My husband and I started a new series together this month: The Last Apprentice by Joseph DeLaney. To be honest the covers of these books are quite dark looking - I found the first one kind of creepy - so I have always avoided them. But my husband was fascinated by them, so we checked out the first book from the library for him. He loved it, asked me to read it, and we have now read the first three in the series.
This series is aimed at people ages 10 and up, which is probably about right. However, these books are quite a bit darker and a bit scarier than most other young fantasy out there right now. So, if you have a timid reader, it might not be a bad idea to wait on this one for a few years or at least pre-read it first.
Revenge of the Witch is the first book in the series, and in it we meet Thomas Ward, the seventh son of a seventh son who has been apprenticed to the local Spook. A Spook is someone who rids the area of creatures of the dark (ie witches, ghosts, ghasts, etc), and while a necessary part of society are definately not looked fondly on. The Spook, whose real name is John Gregory, is a fairly strict teacher, and Tom is a bit of a coward. But, as time progresses and Tom learns more, they begin to get on rather well. Through a series of events that are pretty much all Tom's fault, a powerful witch is released from captivity. Tom is able to stop her for a time, but the Spook warns him that she will be back and seeking revenge. Will Tom be ready when she comes?
Very enjoyable first book in a series. It starts of pretty fast-paced and continues that way throughout. Other than Tom (who grows enough to decide to stay an apprentice), there isn't a ton of character development, but the characters we do meet are fun and I was anxious to get to know them better. Tom's Mam is of particular interest - there is definately more to her than meets the eye.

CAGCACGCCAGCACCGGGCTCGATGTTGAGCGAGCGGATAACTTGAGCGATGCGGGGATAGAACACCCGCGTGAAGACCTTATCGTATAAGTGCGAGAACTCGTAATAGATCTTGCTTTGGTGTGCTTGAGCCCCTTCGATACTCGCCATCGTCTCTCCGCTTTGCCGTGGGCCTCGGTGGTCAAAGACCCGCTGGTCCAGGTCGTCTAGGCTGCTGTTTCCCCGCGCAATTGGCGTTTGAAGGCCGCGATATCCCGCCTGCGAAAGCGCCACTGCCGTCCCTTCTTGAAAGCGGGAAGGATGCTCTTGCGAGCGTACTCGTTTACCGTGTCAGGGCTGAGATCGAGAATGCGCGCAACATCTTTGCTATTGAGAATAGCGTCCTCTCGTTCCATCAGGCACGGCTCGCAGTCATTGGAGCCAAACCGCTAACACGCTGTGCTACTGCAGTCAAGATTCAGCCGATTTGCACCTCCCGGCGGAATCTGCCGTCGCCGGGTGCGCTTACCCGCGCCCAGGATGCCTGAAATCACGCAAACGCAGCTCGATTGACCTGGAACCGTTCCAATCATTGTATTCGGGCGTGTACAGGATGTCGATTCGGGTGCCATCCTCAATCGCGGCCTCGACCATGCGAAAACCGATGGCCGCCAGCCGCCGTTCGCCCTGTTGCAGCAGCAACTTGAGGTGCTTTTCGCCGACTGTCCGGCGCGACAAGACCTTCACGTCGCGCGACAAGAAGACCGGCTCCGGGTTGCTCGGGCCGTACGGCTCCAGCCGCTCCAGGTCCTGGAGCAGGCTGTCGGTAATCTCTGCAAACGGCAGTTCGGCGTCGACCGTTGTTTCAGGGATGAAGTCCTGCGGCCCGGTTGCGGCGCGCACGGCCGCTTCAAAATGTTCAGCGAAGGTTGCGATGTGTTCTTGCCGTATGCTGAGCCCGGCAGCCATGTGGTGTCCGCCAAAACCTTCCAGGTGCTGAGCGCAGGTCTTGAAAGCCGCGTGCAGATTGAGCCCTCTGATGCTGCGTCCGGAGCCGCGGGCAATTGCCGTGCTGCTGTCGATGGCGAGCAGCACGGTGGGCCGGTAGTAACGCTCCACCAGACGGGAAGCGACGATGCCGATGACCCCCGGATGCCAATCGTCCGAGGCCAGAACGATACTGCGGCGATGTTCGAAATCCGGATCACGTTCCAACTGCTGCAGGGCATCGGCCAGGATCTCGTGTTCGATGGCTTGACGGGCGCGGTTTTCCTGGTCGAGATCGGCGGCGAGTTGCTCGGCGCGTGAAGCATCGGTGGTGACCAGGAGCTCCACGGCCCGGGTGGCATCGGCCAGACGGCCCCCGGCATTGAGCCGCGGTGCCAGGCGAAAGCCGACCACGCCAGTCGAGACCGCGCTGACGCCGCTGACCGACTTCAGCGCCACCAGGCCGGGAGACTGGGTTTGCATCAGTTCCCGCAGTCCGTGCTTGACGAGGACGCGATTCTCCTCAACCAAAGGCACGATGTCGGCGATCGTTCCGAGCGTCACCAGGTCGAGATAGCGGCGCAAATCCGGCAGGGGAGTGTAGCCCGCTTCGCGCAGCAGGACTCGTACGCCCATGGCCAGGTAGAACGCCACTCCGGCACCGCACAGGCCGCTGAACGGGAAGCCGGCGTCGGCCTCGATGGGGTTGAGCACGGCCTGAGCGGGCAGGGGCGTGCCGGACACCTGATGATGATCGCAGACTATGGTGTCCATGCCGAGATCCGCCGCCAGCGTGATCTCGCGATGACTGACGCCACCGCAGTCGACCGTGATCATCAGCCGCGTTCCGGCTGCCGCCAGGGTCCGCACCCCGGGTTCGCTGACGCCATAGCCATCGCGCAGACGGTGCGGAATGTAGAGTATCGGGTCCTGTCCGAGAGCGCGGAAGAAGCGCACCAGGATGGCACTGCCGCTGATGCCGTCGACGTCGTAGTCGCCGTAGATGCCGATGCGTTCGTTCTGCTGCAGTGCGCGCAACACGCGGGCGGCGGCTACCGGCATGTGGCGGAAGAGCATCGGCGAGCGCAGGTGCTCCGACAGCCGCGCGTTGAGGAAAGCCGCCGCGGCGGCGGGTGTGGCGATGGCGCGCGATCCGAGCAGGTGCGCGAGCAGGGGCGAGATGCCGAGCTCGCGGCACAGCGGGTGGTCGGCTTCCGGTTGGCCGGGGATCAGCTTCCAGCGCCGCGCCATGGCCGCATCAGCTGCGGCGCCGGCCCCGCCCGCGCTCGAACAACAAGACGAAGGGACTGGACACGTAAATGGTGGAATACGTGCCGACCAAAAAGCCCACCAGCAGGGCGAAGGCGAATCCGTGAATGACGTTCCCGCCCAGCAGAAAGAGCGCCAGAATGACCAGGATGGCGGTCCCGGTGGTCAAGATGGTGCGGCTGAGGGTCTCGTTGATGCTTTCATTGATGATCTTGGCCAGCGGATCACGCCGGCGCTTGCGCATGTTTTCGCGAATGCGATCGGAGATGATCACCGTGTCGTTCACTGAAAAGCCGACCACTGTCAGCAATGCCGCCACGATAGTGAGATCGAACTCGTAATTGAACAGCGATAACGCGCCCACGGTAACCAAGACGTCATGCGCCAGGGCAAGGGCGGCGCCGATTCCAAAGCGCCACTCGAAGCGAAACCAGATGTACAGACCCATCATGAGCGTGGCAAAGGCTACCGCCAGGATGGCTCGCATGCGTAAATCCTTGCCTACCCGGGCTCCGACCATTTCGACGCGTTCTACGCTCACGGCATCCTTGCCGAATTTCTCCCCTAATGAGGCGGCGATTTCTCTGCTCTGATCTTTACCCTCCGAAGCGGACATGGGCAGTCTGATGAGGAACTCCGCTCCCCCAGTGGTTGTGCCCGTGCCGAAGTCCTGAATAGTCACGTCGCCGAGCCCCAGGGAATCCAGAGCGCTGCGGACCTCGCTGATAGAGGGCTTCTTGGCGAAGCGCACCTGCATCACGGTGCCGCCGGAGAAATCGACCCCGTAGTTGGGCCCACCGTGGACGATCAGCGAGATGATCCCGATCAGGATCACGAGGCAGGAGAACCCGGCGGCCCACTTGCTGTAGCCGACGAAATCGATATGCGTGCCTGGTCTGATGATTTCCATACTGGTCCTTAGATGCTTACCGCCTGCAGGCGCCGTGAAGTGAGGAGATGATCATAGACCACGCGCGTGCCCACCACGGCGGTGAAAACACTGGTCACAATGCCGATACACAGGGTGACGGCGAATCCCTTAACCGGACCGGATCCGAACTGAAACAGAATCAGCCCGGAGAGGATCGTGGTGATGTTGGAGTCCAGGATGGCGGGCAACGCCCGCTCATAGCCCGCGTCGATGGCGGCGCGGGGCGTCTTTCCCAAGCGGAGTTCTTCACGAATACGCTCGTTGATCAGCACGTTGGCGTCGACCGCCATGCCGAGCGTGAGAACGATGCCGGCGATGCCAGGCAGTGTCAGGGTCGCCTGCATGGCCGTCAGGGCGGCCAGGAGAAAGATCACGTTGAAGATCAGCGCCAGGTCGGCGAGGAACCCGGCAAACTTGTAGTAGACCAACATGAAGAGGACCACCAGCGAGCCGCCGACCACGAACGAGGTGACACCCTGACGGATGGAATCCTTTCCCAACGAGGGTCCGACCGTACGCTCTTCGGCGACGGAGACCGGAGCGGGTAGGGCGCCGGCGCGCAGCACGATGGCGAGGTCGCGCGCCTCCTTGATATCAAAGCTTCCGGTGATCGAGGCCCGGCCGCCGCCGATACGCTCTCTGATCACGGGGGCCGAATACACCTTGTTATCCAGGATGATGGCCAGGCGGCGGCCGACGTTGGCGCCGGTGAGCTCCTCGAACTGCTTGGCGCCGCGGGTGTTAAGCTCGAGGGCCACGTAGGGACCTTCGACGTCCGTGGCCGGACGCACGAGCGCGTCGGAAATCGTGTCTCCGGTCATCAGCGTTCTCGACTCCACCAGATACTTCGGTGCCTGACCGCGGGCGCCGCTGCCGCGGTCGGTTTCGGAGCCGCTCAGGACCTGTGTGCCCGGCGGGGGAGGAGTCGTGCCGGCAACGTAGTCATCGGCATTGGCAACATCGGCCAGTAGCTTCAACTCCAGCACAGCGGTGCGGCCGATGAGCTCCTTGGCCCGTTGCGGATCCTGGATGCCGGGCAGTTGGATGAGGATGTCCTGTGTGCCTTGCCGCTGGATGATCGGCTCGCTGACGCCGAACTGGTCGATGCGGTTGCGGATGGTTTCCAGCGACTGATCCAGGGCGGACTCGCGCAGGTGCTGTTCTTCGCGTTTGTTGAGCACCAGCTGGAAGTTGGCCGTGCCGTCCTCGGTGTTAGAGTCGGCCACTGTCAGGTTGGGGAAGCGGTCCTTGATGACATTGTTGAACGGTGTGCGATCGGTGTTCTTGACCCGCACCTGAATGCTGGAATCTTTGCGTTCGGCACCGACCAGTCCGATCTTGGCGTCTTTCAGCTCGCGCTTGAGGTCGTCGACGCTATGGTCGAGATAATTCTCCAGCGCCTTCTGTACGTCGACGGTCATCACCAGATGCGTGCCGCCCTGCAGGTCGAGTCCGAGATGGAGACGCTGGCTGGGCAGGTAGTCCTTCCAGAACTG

Oh, and I hate the cover of this book. To me it looks like the Spook is missing his leg, and he has a rather creepy face. I never would have started this series based on this cover.
4 out of 5 stars
Curse of the Bane starts off shortly after Revenge of the Witch ends. Tom is continuing his work as the Spook's apprentice, and he has even had his first opportunity to trap a boggart by himself. The Spook and Tom head to Priestown, named for the number of priests (who hate Spooks) there, for the Spook's brother's funeral. While there, they need to tackle the Bane, a creature of the dark, that lives in a labyrinth under Priestown. The Bane is bound to the labyrinth, but he has been gaining in power and it is only a matter of time before he escapes, causing a reign of terror.
I liked this book as much as the first, though there was a fairly strong anti-religious sentiment to it. Nothing that would make you stop believing your faith (it's aimed at religion in general), but enough that it is definately there. Both my husband and I commented on it. I would probably read this book with my kid to discuss any questions about the soul and existence after death as they come up, since it's a theme. We also start picking up hints about the Spook's past. He's developing into a rather interesting guy.
4 out of 5 stars
Night of the Soul Stealer is the third book, and is quite a bit larger (length wise) than the first two books. This time there are two competing storylines: Meg, a lamia witch that the Spook is/was in love with, and Morgan a former apprentice that failed to make the Spook's cut. Morgan has since turned to the dark and is able to control spirits; he is trying to awaken Golgoth a former god (for lack of a better term) that controls winter. Tom's father is also very ill.
I don't really want to say much else about this one in an effort to avoid spoilers. We do learn a lot more about the Spook and Tom's Mam in this book, which was by far the best part. Meg's storyline is quite predictable, but it really worked well for the rest of the story. I hated Morgan's storyline though. It was super predictable, and it really didn't seem necessary. Other than helping open up some of the Spook's past, the story itself didn't move forward by this storyline at all.
So far, this is my least favorite in the series. However, it has a feel of a bridge novel. The book in every series that is a bit harder to get through but is necessary to the overall story (maybe like Harry 5). So, we will at least read the next one before giving up all hope :)
3.5 out of 5 stars
There are two other books out in this series: Attack of the Fiend and Wrath of the Bloodeye (which won't actually be released until next week). I could find very little about this series on the web, including the publishers web site; the one source that had any real information was Wikipedia. Typically, I try to avoid taking anything from that site as truth, but it appears that there will be at least 7 books in this series, and we look forward to them all.